There’s been a marked uptick in the investment activity across the Middle Eastern countries in Asia recent years. More interesting is the investment into the entrepreneurial landscape across these economies.
It is no secret that countries across the Arab world such as Qatar, Saudi Arabia, UAE and others have been desperately trying to wean their economies off of their decades old dependence on the oil and gas resources. A positive trend to have come out of this change in their strategies is the spurt in the growth of the startup culture across these economies. The promising startup scene in that part of the Asian continent has caught the eye of investors and drawn the attention of the governments as well.
The government support to the local entrepreneurial landscape is exactly what these economies require to develop a vibrant and growing private sector.
The governments of these countries are especially serious about supporting such initiatives as they fear instability once the oil resources run out and the huge young population is left unemployed. The Arab spring provided a snapshot into the potential dangers of such a scenario.
The startup landscape across these countries presents huge potential. In a short span of a decade, the startup sector has been able to place itself on the world map especially in the eCommerce sector. The Arab world is home to large and growing populations which is young and tech savvy. There is a high level of Smartphone penetration, trading power and app usage which allows ample room to the potential entrepreneurs for disruption and innovation. Furthermore, the youngster is upbeat and hopeful about its ability to start its own business and they have favorable views of entrepreneurship than their elder generations.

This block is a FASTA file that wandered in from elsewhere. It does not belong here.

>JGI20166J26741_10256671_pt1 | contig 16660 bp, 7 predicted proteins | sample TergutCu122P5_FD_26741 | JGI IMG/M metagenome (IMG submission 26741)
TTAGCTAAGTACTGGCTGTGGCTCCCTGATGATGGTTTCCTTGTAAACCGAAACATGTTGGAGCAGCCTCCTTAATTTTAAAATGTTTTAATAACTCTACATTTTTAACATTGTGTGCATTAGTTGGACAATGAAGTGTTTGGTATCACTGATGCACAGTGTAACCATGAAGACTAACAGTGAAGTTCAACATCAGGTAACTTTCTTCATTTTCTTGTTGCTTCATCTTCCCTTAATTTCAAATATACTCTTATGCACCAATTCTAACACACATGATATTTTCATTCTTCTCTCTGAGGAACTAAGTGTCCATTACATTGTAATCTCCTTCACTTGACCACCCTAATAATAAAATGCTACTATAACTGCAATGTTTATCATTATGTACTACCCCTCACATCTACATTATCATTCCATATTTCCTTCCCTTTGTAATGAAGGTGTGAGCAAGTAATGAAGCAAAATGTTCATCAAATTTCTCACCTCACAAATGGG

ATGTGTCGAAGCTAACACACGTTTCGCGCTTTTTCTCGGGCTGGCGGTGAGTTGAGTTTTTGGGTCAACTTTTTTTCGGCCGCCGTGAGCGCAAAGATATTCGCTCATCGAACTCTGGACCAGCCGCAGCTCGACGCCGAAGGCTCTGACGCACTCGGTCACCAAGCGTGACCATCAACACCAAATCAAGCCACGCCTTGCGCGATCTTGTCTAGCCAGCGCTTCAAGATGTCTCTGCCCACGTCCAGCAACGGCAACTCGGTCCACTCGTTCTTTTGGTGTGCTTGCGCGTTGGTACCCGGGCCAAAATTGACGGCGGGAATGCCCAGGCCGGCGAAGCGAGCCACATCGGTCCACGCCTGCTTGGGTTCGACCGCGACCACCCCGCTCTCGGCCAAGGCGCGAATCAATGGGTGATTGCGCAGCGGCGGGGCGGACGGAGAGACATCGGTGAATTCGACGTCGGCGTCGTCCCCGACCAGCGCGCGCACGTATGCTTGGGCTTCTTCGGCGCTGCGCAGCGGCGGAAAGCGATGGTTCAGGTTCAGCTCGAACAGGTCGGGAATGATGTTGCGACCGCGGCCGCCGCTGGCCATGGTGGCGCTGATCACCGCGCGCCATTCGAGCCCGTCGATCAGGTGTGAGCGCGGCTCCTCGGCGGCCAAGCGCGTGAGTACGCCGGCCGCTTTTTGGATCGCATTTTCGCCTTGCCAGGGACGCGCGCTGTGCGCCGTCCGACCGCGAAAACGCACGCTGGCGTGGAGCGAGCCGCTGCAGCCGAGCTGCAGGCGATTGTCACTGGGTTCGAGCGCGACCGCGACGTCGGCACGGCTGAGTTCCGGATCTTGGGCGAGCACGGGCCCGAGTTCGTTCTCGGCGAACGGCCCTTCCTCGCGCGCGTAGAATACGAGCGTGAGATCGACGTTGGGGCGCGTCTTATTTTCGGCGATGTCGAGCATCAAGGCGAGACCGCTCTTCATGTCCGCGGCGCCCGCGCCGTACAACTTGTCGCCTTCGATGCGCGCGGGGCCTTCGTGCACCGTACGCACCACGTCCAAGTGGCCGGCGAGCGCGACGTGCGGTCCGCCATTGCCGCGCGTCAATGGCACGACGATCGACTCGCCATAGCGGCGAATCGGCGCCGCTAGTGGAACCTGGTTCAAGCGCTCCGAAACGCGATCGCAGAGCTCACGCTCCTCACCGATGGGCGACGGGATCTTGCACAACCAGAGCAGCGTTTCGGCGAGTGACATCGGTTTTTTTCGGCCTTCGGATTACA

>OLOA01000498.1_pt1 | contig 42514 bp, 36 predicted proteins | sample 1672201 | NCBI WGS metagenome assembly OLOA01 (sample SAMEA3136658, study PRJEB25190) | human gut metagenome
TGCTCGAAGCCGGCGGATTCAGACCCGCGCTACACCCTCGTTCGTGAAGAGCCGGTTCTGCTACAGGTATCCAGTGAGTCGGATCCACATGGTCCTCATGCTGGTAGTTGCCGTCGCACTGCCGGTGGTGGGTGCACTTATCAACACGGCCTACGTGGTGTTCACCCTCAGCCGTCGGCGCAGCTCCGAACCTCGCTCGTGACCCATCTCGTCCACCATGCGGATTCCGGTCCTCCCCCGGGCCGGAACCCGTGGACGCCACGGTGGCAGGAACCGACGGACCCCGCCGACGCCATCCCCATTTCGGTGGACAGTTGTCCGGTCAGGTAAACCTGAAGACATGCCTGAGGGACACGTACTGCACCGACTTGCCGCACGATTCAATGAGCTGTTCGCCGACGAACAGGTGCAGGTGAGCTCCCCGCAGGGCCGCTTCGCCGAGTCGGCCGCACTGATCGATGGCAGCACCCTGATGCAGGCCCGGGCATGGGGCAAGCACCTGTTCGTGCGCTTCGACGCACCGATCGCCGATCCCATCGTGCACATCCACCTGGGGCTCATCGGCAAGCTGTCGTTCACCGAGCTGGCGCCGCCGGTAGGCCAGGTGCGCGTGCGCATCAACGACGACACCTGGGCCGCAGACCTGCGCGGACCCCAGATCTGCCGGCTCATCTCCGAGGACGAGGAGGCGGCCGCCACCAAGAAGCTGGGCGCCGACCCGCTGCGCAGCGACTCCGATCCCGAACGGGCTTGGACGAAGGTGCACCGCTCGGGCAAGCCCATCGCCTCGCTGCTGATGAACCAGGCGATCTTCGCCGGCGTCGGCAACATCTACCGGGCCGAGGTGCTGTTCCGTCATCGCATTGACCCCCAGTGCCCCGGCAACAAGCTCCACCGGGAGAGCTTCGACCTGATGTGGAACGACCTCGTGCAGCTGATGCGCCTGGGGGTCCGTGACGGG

There has been a proliferation of startups over the last decade in this part of Asia and they have been able to build an enabling eco system which will help them to grow and expand further. The accelerated growth has come within the last 7 years alone as 60% of the top 200 companies were set up between 2012 and 2015.
Principal start-ups have raised over $2 billion since 2005. Within the last 7 years, a number of incubators and venture capitalists have emerged, having observed the promising potential in the startups from the region that gave birth to success stories such as Careem. Today there are a number of venture capitalists such as Wamda Capital, Silicon Badia, Sawari Ventures, Beco and more.